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Community adaptation measures to climate change impacts through integration of indigenous knowledge with ICTs in Kaijado County Kenya

This poster is one of the posters featured at the CBA9 conference 2015. For more information about CBA9, visit: www.cba9.org.

Introduction

Local people employ traditional indigenous based practices as an adaptation measures to climate change impacts.

Local indigenous knowledge includes and not limited to: defined knowledge of indigenous plant and animal species, water harvesting technologies, food preservation techniques, seed selection, soil conservation though no tillage and other techniques, use of early warning systems to predict climate changes, use of indigenous techniques in the management of pests and diseases, and multi-species composition of herds to survive climate extremes.

However, the existence of indigenous knowledge is threatened by the development process, and the World Bank states that indigenous knowledge systems are ‘at risk of becoming extinct’ (Ahmed, 1994), Kothari (1995) attributes this to the fact that oral paths are being blocked and people are no longer staying in homogenous community blocks.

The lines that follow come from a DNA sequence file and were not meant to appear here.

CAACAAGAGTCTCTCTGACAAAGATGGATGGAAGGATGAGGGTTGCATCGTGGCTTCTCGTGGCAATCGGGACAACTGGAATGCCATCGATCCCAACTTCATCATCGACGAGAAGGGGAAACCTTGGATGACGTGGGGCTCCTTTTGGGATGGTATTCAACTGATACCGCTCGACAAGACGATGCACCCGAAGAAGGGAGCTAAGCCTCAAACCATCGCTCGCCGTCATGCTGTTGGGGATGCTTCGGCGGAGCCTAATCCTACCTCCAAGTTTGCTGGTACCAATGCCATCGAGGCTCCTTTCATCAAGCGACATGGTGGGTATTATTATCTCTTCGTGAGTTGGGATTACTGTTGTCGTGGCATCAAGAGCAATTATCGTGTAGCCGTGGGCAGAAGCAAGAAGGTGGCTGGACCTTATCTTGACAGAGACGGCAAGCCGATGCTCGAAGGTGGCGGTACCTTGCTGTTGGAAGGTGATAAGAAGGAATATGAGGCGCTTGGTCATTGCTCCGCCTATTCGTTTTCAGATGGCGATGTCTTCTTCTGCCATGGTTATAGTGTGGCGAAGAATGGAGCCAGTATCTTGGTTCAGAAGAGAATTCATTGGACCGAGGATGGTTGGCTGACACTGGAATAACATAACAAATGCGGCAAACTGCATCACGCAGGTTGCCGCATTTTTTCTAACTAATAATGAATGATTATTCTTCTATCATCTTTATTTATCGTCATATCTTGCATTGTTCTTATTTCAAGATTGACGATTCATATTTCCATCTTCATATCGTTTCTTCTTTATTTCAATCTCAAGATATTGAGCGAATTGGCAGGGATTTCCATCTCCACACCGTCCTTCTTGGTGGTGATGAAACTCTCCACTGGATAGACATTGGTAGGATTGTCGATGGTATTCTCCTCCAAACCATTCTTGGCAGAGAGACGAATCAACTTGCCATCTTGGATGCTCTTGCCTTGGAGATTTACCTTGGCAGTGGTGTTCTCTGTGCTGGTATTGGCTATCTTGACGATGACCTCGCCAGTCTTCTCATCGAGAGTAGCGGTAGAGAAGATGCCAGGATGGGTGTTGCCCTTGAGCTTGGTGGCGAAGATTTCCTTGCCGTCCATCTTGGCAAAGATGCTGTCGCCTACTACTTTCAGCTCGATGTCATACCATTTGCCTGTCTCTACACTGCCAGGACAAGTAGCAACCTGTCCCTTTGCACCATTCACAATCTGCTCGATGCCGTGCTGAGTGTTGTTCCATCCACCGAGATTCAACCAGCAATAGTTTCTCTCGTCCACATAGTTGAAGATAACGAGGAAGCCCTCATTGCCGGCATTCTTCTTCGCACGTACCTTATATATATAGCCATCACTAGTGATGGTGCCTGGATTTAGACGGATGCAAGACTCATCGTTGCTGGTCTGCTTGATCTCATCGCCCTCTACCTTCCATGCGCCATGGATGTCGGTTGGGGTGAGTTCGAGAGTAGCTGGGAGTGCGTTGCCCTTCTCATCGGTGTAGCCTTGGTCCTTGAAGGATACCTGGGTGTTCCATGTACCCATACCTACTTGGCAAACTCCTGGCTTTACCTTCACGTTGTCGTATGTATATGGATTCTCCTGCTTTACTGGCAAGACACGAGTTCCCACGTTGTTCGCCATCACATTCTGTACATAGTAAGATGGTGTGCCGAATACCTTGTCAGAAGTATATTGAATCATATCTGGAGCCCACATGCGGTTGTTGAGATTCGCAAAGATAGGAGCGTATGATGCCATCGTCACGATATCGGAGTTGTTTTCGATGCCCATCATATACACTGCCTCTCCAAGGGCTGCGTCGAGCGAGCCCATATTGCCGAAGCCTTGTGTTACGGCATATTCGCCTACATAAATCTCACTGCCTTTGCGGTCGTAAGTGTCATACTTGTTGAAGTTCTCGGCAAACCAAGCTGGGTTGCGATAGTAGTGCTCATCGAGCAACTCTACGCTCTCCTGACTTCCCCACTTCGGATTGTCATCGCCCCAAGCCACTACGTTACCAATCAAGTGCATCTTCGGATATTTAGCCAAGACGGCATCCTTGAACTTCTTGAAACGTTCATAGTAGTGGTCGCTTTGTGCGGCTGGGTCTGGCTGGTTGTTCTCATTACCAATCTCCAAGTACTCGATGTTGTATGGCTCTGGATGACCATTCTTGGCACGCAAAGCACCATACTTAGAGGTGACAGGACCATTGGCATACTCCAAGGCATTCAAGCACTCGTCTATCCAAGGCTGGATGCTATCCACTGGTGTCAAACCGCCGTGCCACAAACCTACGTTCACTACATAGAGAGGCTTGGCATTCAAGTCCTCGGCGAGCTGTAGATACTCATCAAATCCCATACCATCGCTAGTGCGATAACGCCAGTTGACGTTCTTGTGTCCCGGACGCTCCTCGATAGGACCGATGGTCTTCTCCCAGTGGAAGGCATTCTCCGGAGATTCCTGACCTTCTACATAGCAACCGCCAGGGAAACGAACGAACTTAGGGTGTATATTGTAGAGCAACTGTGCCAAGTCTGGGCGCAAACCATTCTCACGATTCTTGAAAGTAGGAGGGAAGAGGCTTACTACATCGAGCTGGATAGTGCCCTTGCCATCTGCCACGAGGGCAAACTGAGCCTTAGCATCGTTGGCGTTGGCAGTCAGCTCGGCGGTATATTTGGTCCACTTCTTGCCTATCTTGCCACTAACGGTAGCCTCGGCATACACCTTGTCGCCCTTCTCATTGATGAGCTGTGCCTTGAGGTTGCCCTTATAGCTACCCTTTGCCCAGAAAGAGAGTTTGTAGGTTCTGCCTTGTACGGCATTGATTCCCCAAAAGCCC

ICTs have the potential to foster inclusiveness and participation in the design and implementation of adaptation processes; in providing opportunities for capacity building, access to relevant information and social networking, technology transfer to strengthen local livelihoods and enhance natural resource management.

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Contact:

This poster was produced by N Manei, University of Nairobi

Further resources:

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